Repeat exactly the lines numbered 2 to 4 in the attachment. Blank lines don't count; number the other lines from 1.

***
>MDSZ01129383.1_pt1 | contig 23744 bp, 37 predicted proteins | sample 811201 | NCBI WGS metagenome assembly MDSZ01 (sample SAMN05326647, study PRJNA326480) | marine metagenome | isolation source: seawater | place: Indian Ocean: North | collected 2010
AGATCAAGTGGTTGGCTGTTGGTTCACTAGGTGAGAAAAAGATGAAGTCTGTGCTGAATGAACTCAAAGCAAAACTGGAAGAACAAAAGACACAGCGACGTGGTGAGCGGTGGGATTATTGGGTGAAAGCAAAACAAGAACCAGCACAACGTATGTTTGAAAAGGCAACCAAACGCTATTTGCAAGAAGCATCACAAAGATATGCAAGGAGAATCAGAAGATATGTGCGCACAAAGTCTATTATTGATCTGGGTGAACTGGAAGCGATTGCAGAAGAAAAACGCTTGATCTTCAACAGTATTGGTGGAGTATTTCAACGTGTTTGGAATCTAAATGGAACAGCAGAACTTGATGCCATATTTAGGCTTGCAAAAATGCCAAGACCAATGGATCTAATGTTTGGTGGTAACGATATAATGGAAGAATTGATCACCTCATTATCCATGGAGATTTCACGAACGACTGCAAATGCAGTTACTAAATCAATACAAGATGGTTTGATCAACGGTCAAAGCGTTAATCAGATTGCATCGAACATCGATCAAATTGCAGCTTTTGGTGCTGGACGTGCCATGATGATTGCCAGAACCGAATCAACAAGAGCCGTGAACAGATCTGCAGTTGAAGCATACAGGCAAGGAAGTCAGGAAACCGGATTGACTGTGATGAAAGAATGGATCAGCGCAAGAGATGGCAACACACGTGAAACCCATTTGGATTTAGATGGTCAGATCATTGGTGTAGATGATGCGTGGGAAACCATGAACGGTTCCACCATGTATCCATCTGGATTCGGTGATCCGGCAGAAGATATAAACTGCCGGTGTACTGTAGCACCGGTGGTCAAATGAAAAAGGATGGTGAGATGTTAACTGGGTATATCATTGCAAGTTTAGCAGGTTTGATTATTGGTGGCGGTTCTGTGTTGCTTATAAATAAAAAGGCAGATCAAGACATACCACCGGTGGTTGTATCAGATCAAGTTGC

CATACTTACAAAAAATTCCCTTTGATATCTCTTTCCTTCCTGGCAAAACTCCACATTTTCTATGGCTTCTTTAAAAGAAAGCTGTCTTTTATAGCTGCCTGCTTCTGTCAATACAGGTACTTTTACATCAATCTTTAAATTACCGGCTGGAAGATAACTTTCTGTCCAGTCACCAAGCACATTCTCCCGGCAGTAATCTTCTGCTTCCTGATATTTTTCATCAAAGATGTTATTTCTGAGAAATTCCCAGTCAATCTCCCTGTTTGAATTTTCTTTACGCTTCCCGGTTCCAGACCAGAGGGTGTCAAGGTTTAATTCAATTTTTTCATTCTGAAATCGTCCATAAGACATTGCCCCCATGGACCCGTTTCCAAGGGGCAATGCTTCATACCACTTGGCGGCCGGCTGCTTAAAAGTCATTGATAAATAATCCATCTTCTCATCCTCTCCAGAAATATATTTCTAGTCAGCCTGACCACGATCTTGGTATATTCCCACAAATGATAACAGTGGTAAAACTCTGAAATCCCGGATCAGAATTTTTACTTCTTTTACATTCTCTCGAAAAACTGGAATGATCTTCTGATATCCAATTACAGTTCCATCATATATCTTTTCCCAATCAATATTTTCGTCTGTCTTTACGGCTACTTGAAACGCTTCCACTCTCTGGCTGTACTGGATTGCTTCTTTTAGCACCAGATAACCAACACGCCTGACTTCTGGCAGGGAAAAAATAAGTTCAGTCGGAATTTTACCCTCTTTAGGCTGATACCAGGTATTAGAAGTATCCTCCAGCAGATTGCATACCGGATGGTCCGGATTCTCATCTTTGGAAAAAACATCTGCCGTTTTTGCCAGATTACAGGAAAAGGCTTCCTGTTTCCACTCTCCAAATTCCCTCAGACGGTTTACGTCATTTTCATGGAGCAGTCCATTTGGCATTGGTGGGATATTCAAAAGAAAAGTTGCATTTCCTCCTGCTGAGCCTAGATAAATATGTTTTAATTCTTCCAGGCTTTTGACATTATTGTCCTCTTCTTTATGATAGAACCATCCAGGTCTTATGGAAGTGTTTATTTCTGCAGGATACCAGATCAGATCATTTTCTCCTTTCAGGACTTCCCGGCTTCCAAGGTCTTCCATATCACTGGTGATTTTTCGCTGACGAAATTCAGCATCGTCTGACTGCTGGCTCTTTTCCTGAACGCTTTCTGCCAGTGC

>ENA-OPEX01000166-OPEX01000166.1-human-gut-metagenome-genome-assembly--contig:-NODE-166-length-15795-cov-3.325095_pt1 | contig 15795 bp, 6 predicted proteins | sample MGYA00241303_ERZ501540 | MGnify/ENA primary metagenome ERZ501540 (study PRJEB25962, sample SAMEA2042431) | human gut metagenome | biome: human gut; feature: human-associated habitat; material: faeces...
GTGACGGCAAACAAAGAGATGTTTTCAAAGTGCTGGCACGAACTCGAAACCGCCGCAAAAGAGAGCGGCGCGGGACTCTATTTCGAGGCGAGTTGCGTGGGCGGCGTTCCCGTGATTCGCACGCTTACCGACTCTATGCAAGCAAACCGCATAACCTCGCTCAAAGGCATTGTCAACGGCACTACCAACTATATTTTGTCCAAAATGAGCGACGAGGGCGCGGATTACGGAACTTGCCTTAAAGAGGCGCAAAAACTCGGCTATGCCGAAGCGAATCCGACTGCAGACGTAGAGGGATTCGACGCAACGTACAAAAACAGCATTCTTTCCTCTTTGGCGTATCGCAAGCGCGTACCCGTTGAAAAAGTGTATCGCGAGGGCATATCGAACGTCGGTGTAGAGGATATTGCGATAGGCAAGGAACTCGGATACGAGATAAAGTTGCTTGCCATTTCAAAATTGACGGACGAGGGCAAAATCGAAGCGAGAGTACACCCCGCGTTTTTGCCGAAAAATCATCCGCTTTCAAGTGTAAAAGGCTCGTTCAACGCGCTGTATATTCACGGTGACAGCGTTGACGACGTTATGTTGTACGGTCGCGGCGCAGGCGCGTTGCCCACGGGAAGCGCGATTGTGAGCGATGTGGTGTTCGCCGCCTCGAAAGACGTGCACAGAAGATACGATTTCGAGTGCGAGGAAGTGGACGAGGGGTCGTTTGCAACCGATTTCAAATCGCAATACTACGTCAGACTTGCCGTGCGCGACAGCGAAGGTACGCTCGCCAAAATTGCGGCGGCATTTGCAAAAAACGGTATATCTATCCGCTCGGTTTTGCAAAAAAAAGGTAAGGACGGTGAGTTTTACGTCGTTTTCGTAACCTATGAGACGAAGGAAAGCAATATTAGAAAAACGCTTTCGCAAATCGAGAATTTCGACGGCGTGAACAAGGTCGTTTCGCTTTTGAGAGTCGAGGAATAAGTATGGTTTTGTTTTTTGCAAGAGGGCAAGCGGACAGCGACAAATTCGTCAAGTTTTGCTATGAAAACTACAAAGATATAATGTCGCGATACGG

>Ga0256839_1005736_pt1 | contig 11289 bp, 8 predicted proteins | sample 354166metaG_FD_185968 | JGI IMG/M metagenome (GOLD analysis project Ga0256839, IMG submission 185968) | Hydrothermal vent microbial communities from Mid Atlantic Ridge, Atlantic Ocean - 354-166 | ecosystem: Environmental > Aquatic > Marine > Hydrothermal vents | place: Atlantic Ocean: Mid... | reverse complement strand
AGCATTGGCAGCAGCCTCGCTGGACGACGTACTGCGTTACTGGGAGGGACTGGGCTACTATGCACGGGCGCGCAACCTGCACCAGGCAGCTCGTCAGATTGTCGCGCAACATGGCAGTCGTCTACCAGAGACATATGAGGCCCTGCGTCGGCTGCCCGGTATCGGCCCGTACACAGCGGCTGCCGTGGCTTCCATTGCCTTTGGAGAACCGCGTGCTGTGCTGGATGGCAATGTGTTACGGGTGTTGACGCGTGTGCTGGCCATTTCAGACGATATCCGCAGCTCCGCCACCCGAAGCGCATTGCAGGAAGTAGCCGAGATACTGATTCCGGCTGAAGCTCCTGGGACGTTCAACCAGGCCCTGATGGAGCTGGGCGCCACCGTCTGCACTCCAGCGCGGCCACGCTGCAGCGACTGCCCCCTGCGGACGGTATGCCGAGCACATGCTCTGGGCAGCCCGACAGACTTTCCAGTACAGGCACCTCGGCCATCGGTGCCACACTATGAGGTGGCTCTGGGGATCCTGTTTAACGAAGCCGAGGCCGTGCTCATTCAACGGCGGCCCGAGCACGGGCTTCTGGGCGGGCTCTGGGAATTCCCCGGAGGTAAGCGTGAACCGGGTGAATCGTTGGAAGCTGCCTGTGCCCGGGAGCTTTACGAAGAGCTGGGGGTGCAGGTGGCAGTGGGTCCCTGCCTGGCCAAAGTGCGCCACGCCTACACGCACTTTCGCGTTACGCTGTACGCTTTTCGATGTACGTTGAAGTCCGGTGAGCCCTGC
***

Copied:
AGATCAAGTGGTTGGCTGTTGGTTCACTAGGTGAGAAAAAGATGAAGTCTGTGCTGAATGAACTCAAAGCAAAACTGGAAGAACAAAAGACACAGCGACGTGGTGAGCGGTGGGATTATTGGGTGAAAGCAAAACAAGAACCAGCACAACGTATGTTTGAAAAGGCAACCAAACGCTATTTGCAAGAAGCATCACAAAGATATGCAAGGAGAATCAGAAGATATGTGCGCACAAAGTCTATTATTGATCTGGGTGAACTGGAAGCGATTGCAGAAGAAAAACGCTTGATCTTCAACAGTATTGGTGGAGTATTTCAACGTGTTTGGAATCTAAATGGAACAGCAGAACTTGATGCCATATTTAGGCTTGCAAAAATGCCAAGACCAATGGATCTAATGTTTGGTGGTAACGATATAATGGAAGAATTGATCACCTCATTATCCATGGAGATTTCACGAACGACTGCAAATGCAGTTACTAAATCAATACAAGATGGTTTGATCAACGGTCAAAGCGTTAATCAGATTGCATCGAACATCGATCAAATTGCAGCTTTTGGTGCTGGACGTGCCATGATGATTGCCAGAACCGAATCAACAAGAGCCGTGAACAGATCTGCAGTTGAAGCATACAGGCAAGGAAGTCAGGAAACCGGATTGACTGTGATGAAAGAATGGATCAGCGCAAGAGATGGCAACACACGTGAAACCCATTTGGATTTAGATGGTCAGATCATTGGTGTAGATGATGCGTGGGAAACCATGAACGGTTCCACCATGTATCCATCTGGATTCGGTGATCCGGCAGAAGATATAAACTGCCGGTGTACTGTAGCACCGGTGGTCAAATGAAAAAGGATGGTGAGATGTTAACTGGGTATATCATTGCAAGTTTAGCAGGTTTGATTATTGGTGGCGGTTCTGTGTTGCTTATAAATAAAAAGGCAGATCAAGACATACCACCGGTGGTTGTATCAGATCAAGTTGC

CATACTTACAAAAAATTCCCTTTGATATCTCTTTCCTTCCTGGCAAAACTCCACATTTTCTATGGCTTCTTTAAAAGAAAGCTGTCTTTTATAGCTGCCTGCTTCTGTCAATACAGGTACTTTTACATCAATCTTTAAATTACCGGCTGGAAGATAACTTTCTGTCCAGTCACCAAGCACATTCTCCCGGCAGTAATCTTCTGCTTCCTGATATTTTTCATCAAAGATGTTATTTCTGAGAAATTCCCAGTCAATCTCCCTGTTTGAATTTTCTTTACGCTTCCCGGTTCCAGACCAGAGGGTGTCAAGGTTTAATTCAATTTTTTCATTCTGAAATCGTCCATAAGACATTGCCCCCATGGACCCGTTTCCAAGGGGCAATGCTTCATACCACTTGGCGGCCGGCTGCTTAAAAGTCATTGATAAATAATCCATCTTCTCATCCTCTCCAGAAATATATTTCTAGTCAGCCTGACCACGATCTTGGTATATTCCCACAAATGATAACAGTGGTAAAACTCTGAAATCCCGGATCAGAATTTTTACTTCTTTTACATTCTCTCGAAAAACTGGAATGATCTTCTGATATCCAATTACAGTTCCATCATATATCTTTTCCCAATCAATATTTTCGTCTGTCTTTACGGCTACTTGAAACGCTTCCACTCTCTGGCTGTACTGGATTGCTTCTTTTAGCACCAGATAACCAACACGCCTGACTTCTGGCAGGGAAAAAATAAGTTCAGTCGGAATTTTACCCTCTTTAGGCTGATACCAGGTATTAGAAGTATCCTCCAGCAGATTGCATACCGGATGGTCCGGATTCTCATCTTTGGAAAAAACATCTGCCGTTTTTGCCAGATTACAGGAAAAGGCTTCCTGTTTCCACTCTCCAAATTCCCTCAGACGGTTTACGTCATTTTCATGGAGCAGTCCATTTGGCATTGGTGGGATATTCAAAAGAAAAGTTGCATTTCCTCCTGCTGAGCCTAGATAAATATGTTTTAATTCTTCCAGGCTTTTGACATTATTGTCCTCTTCTTTATGATAGAACCATCCAGGTCTTATGGAAGTGTTTATTTCTGCAGGATACCAGATCAGATCATTTTCTCCTTTCAGGACTTCCCGGCTTCCAAGGTCTTCCATATCACTGGTGATTTTTCGCTGACGAAATTCAGCATCGTCTGACTGCTGGCTCTTTTCCTGAACGCTTTCTGCCAGTGC

>ENA-OPEX01000166-OPEX01000166.1-human-gut-metagenome-genome-assembly--contig:-NODE-166-length-15795-cov-3.325095_pt1 | contig 15795 bp, 6 predicted proteins | sample MGYA00241303_ERZ501540 | MGnify/ENA primary metagenome ERZ501540 (study PRJEB25962, sample SAMEA2042431) | human gut metagenome | biome: human gut; feature: human-associated habitat; material: faeces...